Lou Holtz to address ACE educators at 2015 commencement ceremony

Author: Bill Schmitt

Lou Holtz Lou Holtz

College football coaching legend Lou Holtz, along with his wife, Beth Holtz, will receive this year’s Notre Dame Prize for Catholic Education, and will serve as the principal speaker at the 2015 Commencement Ceremony of the University of Notre Dame’s Alliance for Catholic Education (ACE) on July 11 (Saturday).

“We are blessed that Coach Holtz has accepted our invitation to celebrate and give thanks for the years of service to the ministry of Catholic education of our ACE graduates,” said Rev. Timothy R. Scully, C.S.C., founder of ACE and Hackett Family Director of Notre Dame’s Institute for Educational Initiatives.

“Throughout his career, Coach Holtz has shown a powerful commitment to form leaders of strong character and evangelical virtues, and his dedication and love for Our Lady’s University are unmatched,” Father Scully said. “His witness will resonate deeply with all members of the ACE community.”

At the annual Commencement exercises, scheduled for 3:30 p.m. in the DeBartolo Performing Arts Center, the University will bestow 108 graduate degrees upon the next generation of Catholic school teachers and leaders who completed their periods of formation with ACE.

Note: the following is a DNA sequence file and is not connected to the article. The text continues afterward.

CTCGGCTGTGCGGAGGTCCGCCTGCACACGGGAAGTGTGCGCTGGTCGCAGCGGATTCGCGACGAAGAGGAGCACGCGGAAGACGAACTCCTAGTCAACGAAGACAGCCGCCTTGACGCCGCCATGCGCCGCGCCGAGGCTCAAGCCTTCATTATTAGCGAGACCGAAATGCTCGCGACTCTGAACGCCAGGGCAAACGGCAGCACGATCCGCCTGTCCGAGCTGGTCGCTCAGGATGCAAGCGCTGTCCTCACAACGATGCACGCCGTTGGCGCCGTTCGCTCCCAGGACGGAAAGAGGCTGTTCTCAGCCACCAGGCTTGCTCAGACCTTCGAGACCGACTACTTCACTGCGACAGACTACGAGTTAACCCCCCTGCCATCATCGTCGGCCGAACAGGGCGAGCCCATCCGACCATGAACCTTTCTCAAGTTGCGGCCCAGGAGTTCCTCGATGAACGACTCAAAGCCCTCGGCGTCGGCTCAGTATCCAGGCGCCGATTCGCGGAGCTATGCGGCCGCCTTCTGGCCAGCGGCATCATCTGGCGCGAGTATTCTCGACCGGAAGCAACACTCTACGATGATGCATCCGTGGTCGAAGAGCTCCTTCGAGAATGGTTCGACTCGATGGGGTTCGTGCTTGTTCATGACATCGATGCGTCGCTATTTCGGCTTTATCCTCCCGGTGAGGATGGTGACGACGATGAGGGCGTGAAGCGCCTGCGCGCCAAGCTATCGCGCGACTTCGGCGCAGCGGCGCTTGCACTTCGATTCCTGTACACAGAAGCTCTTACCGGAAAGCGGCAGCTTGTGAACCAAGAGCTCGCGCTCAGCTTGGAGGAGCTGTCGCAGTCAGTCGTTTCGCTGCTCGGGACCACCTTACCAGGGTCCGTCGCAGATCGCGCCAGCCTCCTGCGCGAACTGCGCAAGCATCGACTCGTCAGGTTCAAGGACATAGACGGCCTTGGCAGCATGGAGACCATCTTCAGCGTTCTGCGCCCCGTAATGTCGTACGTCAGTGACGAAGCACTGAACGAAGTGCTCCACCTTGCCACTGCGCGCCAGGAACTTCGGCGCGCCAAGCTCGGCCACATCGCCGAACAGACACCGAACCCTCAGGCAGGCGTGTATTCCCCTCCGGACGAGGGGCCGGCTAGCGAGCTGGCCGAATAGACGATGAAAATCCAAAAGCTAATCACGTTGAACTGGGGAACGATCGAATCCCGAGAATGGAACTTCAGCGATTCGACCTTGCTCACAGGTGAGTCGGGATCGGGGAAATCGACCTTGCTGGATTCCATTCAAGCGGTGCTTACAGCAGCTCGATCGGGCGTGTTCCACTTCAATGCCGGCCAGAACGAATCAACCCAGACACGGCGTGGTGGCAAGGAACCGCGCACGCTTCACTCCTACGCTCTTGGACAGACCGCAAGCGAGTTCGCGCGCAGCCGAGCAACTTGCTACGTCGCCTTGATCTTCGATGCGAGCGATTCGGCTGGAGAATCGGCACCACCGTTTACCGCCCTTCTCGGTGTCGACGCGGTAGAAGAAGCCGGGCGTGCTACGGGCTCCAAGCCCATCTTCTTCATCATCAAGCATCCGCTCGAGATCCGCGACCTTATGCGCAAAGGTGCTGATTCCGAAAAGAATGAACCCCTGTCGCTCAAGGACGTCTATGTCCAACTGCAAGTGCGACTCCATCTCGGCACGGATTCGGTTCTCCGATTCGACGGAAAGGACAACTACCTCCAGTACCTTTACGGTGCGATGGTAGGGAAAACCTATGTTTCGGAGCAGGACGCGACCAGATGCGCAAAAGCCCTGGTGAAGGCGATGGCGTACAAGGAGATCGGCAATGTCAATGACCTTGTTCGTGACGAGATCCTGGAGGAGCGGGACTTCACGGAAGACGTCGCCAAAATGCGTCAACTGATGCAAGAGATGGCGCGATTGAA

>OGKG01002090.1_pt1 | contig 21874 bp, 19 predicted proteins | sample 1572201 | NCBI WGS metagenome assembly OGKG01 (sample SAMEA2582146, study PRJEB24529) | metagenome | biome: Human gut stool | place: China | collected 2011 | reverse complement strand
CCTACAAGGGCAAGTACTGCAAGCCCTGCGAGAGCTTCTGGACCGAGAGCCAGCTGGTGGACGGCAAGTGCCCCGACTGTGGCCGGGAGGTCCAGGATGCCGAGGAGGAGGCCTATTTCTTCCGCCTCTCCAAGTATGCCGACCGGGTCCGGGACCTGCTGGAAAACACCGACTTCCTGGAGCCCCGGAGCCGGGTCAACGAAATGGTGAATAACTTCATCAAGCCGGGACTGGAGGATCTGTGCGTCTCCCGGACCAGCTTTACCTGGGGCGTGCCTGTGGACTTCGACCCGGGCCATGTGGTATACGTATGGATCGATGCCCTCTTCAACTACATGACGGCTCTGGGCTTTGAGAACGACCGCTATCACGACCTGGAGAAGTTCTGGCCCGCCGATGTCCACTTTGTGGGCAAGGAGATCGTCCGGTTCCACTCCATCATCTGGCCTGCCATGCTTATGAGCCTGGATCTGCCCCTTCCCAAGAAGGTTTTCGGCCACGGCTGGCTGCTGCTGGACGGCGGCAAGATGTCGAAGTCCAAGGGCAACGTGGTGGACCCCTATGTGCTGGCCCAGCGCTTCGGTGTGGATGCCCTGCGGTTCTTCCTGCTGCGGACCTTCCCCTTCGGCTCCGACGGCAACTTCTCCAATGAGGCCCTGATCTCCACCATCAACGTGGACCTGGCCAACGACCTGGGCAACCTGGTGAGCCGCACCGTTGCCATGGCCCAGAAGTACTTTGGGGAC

A total of 83 ACE Teaching Fellows graduates, who pursued their two years of studies — while teaching in Catholic K-12 schools in underserved areas around the country — will receive the Master of Education (M. Ed.) degree. Twenty-five graduates from ACE’s Mary Ann Remick Leadership Program, whose 26 months of formation prepared them to be principals and other leaders in Catholic education, will receive a master of arts in educational leadership.

Christine Maziar, University vice president and senior associate provost, will confer the degrees.

Holtz said he is excited to address the ACE graduates, most of whom will continue their careers as educators and leaders serving children from all backgrounds, many of them in Catholic schools.

“I think it is marvelous the difference the ACE program has made in the lives of so many young people,” Holtz said. “The sacrifice these educators have made to help younger people has been invaluable.”

Holtz coached the Fighting Irish football team from 1986 to 1996, and he led the team to a national championship in 1988. He also received an honorary degree from the University in 2011. He later became a football analyst for ESPN and remains a sought-after motivational speaker.

Contact: Bill Schmitt, ACE, 574-631-3893, wschmitt@nd.edu